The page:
Kalemouth Carving, Eckford, Roxburghshire

Cup-and-Ring Stone:  OS Grid Reference – NT 714 275

Archaeology & History

Kalemouth carving (after R.W.B. Morris 1981)

“In the field “not far from the cairn” (just E of the farm), was a small convex gritstone boulder 25cm by 15cm by 15cm (¾ft  x ½ft x ½ft). On its fairly smooth surface is:Now housed in the National Museum of Antiquities in Edinburgh, this little-known petroglyph was rediscovered in 1957 by a Mr G.F. Ritchie, not far from the once-large Kalemouth neolithic tomb.  A carving that seems to be quite isolated (no others are known about in this area), this incomplete four-ringed design was in all probability a stray rock that came out of the cairn—although we don’t know this for sure.  It was described in Ron Morris’ petroglyph survey, where he told us,

“a cup-and-four-rings with 2 parallel grooves from the inner ring (which is incomplete) through the others (which are gapped)—the outer two being now incomplete also—a form of ‘keyhole pattern’.”

A near-identical carving on a similiar-shaped portable stone can be seen in Galashiels museum, whose history has seemingly been forgotten.

References:

  1. Morris, Ronald W.B., “The cup-and-ring marks and similar sculptures of Scotland: a survey of the southern Counties – part 2,” in Proceedings of the Society of Antiquaries, Scotland, volume 100, 1967.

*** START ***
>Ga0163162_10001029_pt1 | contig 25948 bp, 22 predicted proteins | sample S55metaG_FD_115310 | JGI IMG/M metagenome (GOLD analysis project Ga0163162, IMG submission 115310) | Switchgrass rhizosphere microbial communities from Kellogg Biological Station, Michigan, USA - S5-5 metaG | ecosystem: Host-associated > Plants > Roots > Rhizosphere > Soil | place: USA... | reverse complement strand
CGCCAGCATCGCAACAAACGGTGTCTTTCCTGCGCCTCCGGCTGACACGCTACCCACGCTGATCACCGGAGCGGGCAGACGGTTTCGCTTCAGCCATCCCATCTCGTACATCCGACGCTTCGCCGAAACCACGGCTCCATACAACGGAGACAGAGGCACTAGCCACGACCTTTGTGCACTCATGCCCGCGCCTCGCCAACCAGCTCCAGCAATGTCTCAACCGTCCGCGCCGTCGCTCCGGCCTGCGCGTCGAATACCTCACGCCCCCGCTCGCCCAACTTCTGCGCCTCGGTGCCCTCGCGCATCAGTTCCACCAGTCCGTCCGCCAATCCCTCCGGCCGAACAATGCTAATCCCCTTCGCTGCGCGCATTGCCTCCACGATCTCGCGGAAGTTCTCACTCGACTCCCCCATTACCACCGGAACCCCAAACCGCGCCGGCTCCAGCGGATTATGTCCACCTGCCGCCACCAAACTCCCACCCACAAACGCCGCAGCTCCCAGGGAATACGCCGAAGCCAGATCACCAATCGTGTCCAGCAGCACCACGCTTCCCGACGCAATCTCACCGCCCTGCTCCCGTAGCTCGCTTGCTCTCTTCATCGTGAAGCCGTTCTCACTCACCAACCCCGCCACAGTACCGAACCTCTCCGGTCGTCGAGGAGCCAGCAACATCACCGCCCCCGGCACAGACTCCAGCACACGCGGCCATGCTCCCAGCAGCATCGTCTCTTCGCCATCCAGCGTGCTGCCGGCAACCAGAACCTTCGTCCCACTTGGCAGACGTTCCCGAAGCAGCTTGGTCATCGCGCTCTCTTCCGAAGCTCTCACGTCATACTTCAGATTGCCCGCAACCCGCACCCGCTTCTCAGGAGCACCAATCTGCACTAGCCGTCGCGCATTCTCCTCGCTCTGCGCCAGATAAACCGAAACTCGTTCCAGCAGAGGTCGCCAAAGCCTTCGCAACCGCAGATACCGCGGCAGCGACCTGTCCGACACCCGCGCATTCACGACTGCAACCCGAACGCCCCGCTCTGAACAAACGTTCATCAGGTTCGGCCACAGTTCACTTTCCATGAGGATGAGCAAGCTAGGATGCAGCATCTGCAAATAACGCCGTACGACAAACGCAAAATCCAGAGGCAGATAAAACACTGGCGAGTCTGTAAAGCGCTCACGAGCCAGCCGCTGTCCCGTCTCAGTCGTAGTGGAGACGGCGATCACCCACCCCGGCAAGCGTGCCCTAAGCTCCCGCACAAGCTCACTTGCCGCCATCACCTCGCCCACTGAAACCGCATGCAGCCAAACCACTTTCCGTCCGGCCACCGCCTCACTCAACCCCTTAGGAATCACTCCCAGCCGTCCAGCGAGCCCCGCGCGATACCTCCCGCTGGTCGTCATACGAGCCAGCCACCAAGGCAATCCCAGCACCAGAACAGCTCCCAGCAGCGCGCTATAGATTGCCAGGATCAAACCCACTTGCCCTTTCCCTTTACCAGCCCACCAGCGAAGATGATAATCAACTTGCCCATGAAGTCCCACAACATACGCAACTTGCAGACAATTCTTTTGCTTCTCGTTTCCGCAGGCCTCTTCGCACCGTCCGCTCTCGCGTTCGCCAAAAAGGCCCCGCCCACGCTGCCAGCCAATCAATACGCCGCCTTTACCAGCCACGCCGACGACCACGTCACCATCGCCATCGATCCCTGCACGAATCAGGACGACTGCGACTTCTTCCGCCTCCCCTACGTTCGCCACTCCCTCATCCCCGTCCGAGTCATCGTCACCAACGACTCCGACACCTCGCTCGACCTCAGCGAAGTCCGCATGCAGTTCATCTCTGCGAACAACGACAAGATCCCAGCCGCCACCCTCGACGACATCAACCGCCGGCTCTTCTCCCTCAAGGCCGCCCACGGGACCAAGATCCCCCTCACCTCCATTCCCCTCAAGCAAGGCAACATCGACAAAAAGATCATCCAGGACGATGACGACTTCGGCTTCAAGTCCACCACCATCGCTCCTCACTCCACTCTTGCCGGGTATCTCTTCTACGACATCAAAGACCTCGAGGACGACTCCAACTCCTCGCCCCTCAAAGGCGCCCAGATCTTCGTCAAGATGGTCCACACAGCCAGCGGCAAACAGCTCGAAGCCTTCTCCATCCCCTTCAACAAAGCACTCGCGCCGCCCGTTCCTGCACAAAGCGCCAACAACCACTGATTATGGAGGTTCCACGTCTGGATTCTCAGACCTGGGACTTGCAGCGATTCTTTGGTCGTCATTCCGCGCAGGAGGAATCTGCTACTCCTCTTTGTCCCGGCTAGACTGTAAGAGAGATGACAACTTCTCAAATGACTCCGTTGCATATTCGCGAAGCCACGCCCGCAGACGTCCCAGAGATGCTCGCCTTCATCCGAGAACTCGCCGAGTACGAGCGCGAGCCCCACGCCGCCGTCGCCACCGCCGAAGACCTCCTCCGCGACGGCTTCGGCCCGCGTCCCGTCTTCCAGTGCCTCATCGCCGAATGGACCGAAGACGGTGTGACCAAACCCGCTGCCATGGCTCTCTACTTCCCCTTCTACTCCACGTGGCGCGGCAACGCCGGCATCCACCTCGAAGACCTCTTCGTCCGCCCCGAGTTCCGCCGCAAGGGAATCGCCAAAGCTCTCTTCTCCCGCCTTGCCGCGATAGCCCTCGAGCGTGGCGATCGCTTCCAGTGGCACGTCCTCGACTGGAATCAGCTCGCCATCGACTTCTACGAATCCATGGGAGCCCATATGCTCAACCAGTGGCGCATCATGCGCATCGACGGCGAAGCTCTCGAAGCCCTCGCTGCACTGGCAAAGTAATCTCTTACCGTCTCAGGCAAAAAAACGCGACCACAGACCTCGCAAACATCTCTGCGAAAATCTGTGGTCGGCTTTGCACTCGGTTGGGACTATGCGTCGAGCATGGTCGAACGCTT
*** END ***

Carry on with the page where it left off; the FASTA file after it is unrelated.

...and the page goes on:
2. Morris, Ronald W.B., “The Cup-and-Ring and Similar Early Sculptures of Scotland; Part 2 – The Rest of Scotland except Kintyre,” in Transactions of the Ancient Monuments Society, volume 16, 1969.
  3. Morris, Ronald W.B., The Prehistoric Rock Art of Southern Scotland, BAR: Oxford 1981.

© Paul BennettThe Northern Antiquarian

 

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  55.540394, -2.452983 Kalemouth Carving

Willie Bold’s Well, Galashiels, Selkirkshire

Healing Well (destroyed): OS Grid Reference – NT 49384 35696

Archaeology & History

Probable site of the Well

An all-but-forgotten well that was said to be named after a local forester and ranger in the 18th century—called Willie Bold, obviously.  It was located a few steps away from the main hunting lodge in the village, known locally as the Hunter’s Ha’ (also long since gone), from which an ancient pathway ran up to the local Toothill.  The Well was described in Robert Hall’s (1898) definitive history of Galashiels, albeit in the past tense, even in his day:

“Willie Bold’s well was about ten yards distant from the east end of the peel, the road which led to it being about four feet wide and fenced on both sides with a high stone wall.  The well was circular and about three feet deep, but in order to reach the water, it was necessary to go down two steps. Here the village children of a past generation quenched their thirst, lifting the water with a “tinnie,” which was always returned to Willie’s house, where it remained till again required.”

In 1863, the first OS-map of the area highlights a ‘Well’ very close to the position cited by Mr Hall, which we presume msut be the Well in question. .

References:

  1. Hall, Robert, The History of Galashiels, Alexander Walker: Galashiels 1898.

© Paul BennettThe Northern Antiquarian

 

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  55.612213, -2.805027 Willie Bold\'s Well